Wednesday, August 6, 2008

Craft Lesson #3: Comparing and Contrasting

Resources and other Materials: I Love Saturdays y Domingos by Alma Flor Ada

It is important for students to be able to compare and contrast different things. Through writing a compare/contrast paper students are able to see the similarities and differences between different things. Then it is possible for them to come to a conclusion about possibly making a decision.
In the book I Love Saturdays y Domingos by Alma Flor Ada a bilingual girl compares the different activities and personal qualities that she enjoys with each of her two sets of grandparents. Though she does different activities with each set of grandparents, she loves them each the same.

How to Teach It:
I am going to read a book titled I Love Saturdays y Domingos by Alma Flor Ada. It is about a bilingual girl who has two sets of grandparents that are very different, but she loves them each the same. Listen for the similarities and differences that her two sets of grandparents have. In the story she calls one set of grandparents “Grandma and Grandpa” and her other set of grandparents “Abuelita and Abuelito”. Abuelita is the Spanish word for grandma and Abuelito is the Spanish word for grandpa.

I’m going to have a list of the similarities and another list of the differences between the girl’s grandparents. Can anyone name any similarities between the girl’s grandparents?
Ex: Both grandfathers like to tell stories about when they were growing up. Both grandmothers like to tell stories about their families when they were young.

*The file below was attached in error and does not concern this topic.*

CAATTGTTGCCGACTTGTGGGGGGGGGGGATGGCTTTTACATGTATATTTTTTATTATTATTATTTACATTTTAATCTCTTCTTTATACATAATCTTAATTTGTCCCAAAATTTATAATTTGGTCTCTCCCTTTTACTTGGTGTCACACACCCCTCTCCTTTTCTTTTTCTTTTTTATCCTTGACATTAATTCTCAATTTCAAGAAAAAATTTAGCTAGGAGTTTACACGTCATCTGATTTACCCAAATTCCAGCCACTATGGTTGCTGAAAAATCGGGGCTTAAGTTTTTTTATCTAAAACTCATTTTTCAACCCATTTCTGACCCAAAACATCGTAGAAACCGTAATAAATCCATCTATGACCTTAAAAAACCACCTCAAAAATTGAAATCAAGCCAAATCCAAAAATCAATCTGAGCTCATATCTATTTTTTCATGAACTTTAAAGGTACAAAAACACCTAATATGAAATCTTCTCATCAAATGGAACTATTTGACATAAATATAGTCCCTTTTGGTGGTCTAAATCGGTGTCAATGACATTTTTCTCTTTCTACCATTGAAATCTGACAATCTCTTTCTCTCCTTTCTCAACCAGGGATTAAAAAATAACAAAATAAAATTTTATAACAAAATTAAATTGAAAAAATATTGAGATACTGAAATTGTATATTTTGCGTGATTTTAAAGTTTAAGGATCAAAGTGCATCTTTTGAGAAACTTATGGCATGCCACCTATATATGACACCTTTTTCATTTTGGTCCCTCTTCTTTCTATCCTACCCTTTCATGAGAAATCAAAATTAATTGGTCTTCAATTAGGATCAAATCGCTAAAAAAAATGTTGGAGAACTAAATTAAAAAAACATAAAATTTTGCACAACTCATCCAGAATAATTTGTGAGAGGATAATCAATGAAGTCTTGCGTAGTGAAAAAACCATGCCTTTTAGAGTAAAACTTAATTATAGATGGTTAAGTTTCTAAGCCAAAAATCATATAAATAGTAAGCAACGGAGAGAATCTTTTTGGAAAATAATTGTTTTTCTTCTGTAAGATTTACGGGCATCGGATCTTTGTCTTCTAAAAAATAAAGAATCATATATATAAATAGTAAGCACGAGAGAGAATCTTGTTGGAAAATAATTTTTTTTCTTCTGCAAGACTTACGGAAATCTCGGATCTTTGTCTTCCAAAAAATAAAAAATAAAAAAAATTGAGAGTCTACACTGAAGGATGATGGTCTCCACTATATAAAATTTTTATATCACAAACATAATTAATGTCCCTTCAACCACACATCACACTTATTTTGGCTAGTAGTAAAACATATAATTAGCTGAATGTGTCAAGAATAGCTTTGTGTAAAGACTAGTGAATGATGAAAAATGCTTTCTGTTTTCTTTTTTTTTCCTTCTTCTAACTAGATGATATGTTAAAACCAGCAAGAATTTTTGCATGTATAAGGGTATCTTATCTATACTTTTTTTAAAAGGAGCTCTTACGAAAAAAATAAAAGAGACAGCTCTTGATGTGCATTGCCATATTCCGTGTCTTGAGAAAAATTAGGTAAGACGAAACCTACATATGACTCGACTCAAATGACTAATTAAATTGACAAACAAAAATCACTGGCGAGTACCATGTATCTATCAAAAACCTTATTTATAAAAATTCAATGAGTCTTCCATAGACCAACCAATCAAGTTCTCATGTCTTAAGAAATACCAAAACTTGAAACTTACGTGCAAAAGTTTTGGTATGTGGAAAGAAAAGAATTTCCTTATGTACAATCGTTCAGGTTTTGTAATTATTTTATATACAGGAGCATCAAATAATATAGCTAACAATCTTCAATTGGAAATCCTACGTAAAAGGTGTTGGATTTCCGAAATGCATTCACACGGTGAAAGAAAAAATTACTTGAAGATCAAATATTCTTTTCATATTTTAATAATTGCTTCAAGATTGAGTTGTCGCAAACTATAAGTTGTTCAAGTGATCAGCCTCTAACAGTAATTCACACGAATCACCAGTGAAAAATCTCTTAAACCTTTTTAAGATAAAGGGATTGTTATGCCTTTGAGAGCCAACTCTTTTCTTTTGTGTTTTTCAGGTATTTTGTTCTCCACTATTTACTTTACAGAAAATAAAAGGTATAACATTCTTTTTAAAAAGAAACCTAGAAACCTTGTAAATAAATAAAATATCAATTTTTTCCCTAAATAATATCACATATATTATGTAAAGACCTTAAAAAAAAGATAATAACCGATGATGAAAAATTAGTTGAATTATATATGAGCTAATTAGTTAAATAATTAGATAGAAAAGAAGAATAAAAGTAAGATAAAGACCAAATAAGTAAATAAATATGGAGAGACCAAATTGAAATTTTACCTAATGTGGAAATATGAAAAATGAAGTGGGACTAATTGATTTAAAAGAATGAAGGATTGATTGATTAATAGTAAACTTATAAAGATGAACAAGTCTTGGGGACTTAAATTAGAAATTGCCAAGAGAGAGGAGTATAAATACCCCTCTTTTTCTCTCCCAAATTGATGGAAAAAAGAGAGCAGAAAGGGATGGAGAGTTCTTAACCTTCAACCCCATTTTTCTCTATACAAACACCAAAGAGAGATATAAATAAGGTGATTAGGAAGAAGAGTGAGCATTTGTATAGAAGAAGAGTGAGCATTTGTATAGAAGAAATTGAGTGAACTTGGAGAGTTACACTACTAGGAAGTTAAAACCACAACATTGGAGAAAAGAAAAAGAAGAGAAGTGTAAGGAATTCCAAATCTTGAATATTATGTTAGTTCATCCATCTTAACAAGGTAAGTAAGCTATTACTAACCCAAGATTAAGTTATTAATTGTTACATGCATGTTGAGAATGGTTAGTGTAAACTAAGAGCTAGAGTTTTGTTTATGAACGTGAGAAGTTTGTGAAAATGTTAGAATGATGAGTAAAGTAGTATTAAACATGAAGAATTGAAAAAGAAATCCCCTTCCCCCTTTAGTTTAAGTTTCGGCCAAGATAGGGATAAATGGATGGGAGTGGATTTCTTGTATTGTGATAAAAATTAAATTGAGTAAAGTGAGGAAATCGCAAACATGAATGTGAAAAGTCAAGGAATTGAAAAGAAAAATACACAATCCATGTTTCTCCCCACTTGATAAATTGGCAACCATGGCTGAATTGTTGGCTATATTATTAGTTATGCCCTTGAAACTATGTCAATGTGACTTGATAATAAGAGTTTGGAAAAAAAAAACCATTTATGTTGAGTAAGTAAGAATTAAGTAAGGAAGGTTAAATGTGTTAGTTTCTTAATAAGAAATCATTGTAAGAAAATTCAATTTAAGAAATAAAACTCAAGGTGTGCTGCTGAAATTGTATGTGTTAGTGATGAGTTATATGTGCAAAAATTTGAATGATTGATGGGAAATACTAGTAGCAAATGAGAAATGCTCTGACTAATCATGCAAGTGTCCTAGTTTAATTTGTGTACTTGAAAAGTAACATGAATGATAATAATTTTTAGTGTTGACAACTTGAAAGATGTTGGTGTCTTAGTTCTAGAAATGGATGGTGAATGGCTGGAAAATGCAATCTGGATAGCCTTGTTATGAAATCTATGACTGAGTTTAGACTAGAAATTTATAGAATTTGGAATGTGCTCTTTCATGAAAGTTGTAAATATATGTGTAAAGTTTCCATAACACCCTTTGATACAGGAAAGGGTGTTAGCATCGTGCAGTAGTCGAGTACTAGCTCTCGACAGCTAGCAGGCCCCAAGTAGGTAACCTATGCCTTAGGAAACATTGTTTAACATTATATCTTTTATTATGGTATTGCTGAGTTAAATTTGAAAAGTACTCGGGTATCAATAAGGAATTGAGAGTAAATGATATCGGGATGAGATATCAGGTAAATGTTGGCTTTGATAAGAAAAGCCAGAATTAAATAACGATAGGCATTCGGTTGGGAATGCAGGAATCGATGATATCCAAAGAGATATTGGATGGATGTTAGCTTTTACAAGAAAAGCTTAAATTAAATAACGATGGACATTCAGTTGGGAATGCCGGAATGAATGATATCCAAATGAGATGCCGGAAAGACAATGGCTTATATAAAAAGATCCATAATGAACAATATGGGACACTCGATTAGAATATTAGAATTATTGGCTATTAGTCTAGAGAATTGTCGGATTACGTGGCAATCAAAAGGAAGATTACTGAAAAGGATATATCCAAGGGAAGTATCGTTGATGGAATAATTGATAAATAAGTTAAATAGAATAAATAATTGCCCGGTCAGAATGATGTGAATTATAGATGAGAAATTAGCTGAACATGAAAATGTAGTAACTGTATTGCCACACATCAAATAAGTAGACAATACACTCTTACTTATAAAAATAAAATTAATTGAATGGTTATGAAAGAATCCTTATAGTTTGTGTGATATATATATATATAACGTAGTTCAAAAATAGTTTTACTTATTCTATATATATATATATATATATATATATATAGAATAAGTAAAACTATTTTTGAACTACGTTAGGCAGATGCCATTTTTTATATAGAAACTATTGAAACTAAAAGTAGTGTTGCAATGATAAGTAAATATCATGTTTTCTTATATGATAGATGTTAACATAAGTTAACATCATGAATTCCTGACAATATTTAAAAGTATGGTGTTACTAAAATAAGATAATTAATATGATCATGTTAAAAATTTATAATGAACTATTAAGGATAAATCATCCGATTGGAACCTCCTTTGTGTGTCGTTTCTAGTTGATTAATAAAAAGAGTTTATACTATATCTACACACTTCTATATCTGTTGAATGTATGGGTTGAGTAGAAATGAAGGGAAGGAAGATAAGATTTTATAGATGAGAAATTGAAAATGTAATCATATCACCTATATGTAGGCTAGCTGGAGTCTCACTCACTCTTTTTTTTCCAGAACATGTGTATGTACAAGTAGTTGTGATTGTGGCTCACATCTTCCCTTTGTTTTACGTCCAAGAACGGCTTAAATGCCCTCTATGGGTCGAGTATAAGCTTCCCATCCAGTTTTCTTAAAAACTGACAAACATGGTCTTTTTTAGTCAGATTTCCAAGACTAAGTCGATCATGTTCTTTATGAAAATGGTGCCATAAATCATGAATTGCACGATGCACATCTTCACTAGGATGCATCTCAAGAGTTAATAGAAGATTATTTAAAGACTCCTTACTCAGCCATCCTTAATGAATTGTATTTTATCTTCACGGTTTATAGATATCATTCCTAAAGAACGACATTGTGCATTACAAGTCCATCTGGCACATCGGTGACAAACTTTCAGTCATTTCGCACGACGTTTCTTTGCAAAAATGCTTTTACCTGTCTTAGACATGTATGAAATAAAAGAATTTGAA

(I would write the similarities as a list on the board)

Can you name any differences?
Ex: Her Grandma has a cat, and her Abuelita has a dog. She watches movies about the circus with her Grandma and Grandpa. She goes to the circus with her Abuelita and Abuelito.
(I would write the differences as a separate list on the board)

Now that we know what a story is like that compares and contrasts different things or people, I want you to try and write your own comparing and contrasting story. You can compare/contrast anything you want. You can compare and contrast the activities and personal traits of your own grandparents like the girl in the book did, or you can pick two totally different things or people to compare and contrast. You might even try comparing two different options for a decision you are trying to make. To start off you might want to make a list of the similarities and then a list of differences so you can have a starting point for your story.


Alma Flor Ada said...

Dear Carmen:
I was just delighted to read your suggestions for the presentation of my book I Love Saturdays y domingos.
This book is very dear to me for the great reception it has received from readers. Many times during autographing sessions people tell me they want it for a special child with dual heritage, and it not only for those that share Hispanic heritage, but many other also.
Since you like the book I'd tell you a little about its origin:
While many people think I must have been inspired by my own family --two of my sons are married to women of Anglo descent, one to a Brazilian, the idea for the book came to me, a long time ago, before any of my children had married. While in Hawaii, a Sunday afternoon in Lahaina I watched many families strolled by. It was apparent that they had very mixed heritage --Chinese, Japanese, Filipino, Hawaiian, Puerto Rican, Anglo-- and yet they felt so comfortable among each other.
It took a long time for the book to be published and by them I did have grandchildren with dual heritage.
Again, thanks for sharing your ideas for this book and for being so enthusiastic about the work you do. With all best wishes, cordially, Alma Flor Ada

Alma Flor Ada said...

Dear Carmen:
I forgot to let you know that this book exists also in a Spanish version
Me encantan los Saturdays y domingos published by Alfaguara.

Rene Saldana, Jr. said...

Carmen: I hope you get a chance to read all that Alma Flor Ada just wrote here. It is awesome that she found your entry. This is certainly something to share. With your own studnets, with your peers. And if you get a chance and a means, get back in touch with Alma by way of email.